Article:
Commodity Futures Trading Commission Commissioner Kristin Johnson is advocating for the agency to introduce new cryptocurrency rules while also calling on Congress to enhance the agency’s authority.
The Democratic commissioner said she is encouraging CFTC Chair Rostin Behnam and fellow commissioners to “consider with the utmost urgency initiating a notice and comment process,” in a speech given at Duke University on Jan. 21, but only shared publicly on Wednesday.
Johnson said the process should ensure the agency has more visibility into the financial health and risk management of any business that is seeking to acquire a significant stake in a firm that is registered with the agency.
Johnson’s comments come after the spectacular fall of FTX, which she mentioned throughout the speech. FTX got a judge’s approval earlier this month to sell LedgerX, which it bought in 2021 and is registered as a derivatives clearing organization with the agency. Johnson said the anticipated the final auction date for bids will take place in early March.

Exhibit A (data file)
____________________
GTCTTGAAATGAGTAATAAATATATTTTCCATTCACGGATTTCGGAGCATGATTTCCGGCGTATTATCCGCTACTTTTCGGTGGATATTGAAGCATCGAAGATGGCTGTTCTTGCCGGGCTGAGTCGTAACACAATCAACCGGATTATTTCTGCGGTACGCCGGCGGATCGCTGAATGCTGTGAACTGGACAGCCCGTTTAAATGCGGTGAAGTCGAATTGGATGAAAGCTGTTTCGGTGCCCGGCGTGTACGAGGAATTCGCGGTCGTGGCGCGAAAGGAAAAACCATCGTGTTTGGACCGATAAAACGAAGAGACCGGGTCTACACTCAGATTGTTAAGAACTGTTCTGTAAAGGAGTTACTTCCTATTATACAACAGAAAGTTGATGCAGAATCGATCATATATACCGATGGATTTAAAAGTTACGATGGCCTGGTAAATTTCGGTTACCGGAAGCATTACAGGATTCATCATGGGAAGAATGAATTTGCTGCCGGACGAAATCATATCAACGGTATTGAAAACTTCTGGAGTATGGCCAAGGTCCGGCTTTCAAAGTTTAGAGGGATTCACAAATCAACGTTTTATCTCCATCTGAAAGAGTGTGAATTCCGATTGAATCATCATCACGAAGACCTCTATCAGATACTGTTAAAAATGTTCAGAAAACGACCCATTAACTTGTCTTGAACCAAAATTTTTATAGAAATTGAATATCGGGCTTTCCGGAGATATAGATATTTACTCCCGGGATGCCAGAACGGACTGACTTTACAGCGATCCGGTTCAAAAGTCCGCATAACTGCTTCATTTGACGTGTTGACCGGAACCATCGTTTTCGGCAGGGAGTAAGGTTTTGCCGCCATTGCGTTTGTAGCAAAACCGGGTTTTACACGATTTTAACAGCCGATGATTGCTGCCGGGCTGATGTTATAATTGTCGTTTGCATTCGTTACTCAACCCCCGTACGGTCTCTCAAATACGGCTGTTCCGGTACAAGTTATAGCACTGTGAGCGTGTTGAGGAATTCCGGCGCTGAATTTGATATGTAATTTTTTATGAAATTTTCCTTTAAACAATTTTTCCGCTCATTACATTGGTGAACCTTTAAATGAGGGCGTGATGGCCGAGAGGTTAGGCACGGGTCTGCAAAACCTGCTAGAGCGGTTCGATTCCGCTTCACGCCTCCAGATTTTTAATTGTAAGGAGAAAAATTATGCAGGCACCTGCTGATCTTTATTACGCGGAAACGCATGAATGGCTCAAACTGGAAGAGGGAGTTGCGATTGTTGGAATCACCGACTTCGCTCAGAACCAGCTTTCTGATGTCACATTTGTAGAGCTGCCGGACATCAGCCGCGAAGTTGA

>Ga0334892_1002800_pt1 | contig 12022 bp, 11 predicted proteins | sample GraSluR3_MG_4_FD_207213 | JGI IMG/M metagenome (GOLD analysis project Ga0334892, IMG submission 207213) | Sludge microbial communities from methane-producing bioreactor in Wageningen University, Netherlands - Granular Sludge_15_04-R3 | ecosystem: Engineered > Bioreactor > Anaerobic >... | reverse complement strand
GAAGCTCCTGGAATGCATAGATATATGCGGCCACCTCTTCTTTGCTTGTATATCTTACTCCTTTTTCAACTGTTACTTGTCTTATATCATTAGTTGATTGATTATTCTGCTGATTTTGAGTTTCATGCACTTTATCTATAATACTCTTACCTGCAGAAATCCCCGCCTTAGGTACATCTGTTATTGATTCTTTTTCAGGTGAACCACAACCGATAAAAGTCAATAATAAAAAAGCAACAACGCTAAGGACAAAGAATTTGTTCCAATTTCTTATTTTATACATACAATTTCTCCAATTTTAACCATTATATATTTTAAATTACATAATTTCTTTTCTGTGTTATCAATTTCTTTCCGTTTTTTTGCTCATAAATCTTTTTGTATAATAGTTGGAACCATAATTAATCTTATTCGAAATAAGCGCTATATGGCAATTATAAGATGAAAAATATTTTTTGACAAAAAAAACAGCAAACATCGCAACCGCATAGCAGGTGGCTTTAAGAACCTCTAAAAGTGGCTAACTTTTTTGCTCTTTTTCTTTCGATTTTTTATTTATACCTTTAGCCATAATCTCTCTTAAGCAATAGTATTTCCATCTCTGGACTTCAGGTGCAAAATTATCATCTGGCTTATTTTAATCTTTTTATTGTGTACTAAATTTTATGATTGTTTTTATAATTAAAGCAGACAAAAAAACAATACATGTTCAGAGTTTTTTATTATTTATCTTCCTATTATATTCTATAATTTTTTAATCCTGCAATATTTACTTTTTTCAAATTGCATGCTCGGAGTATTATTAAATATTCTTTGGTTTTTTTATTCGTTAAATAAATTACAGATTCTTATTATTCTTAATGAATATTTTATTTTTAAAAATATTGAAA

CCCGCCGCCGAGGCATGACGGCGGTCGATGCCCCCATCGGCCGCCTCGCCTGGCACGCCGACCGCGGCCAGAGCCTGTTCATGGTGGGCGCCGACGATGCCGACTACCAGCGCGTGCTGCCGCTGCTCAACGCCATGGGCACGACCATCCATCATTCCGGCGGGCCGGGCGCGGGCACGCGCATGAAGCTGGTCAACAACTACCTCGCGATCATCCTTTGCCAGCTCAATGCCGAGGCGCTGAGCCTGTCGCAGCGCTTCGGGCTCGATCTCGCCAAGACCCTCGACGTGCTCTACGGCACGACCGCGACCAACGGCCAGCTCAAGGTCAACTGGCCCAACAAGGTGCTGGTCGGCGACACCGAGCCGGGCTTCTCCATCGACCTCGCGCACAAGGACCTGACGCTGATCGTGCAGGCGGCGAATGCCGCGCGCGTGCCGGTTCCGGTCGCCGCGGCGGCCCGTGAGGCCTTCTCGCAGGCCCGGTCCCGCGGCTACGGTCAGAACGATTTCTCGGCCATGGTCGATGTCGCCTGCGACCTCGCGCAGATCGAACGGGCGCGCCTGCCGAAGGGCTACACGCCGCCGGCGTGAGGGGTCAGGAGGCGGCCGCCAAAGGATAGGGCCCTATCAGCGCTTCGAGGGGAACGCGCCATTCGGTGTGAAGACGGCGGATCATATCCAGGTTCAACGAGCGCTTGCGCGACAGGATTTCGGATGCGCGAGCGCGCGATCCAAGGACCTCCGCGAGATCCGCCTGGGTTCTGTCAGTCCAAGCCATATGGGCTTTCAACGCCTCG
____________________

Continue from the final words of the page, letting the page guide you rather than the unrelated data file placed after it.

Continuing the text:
“In order to fulfill our customer protection, market integrity, and market stability mandate, the commission should have the authority to engage in an appropriate level of due diligence,” Johnson said in the speech.
Johnson offered solutions to fix gaps in regulation, some of which she said will only require CFTC action. The fixes will in part expand prohibitions on the commingling of customer assets, restrictions on the treatment of customer funds, prevent liquidity crises, establish requirements for conflicts of interest policies and establish authority for the CFTC to conduct due diligence on businesses that seek to buy CFTC licenses businesses.
Johnson also urged Congress to adopt legislation that closes the gap in the agency’s oversight of crypto spot markets.
“The introduction of legislation could address the extraterritoriality issues outlined about and grant the CFTC and other regulators greater visibility into crypto-markets,” Johnson said.
FTX filed for bankruptcy in November, and U.S. authorities brought charges against its former CEO Sam Bankman-Fried soon after. The Justice Department, the CFTC and the Securities and Exchange Commission also brought their own civil charges.
Disclaimer: Beginning in 2021, Michael McCaffrey, the former CEO and majority owner of The Block, took a series of loans from founder and former FTX and Alameda CEO Sam Bankman-Fried. McCaffrey resigned from the company in December 2022 after failing to disclose those transactions.
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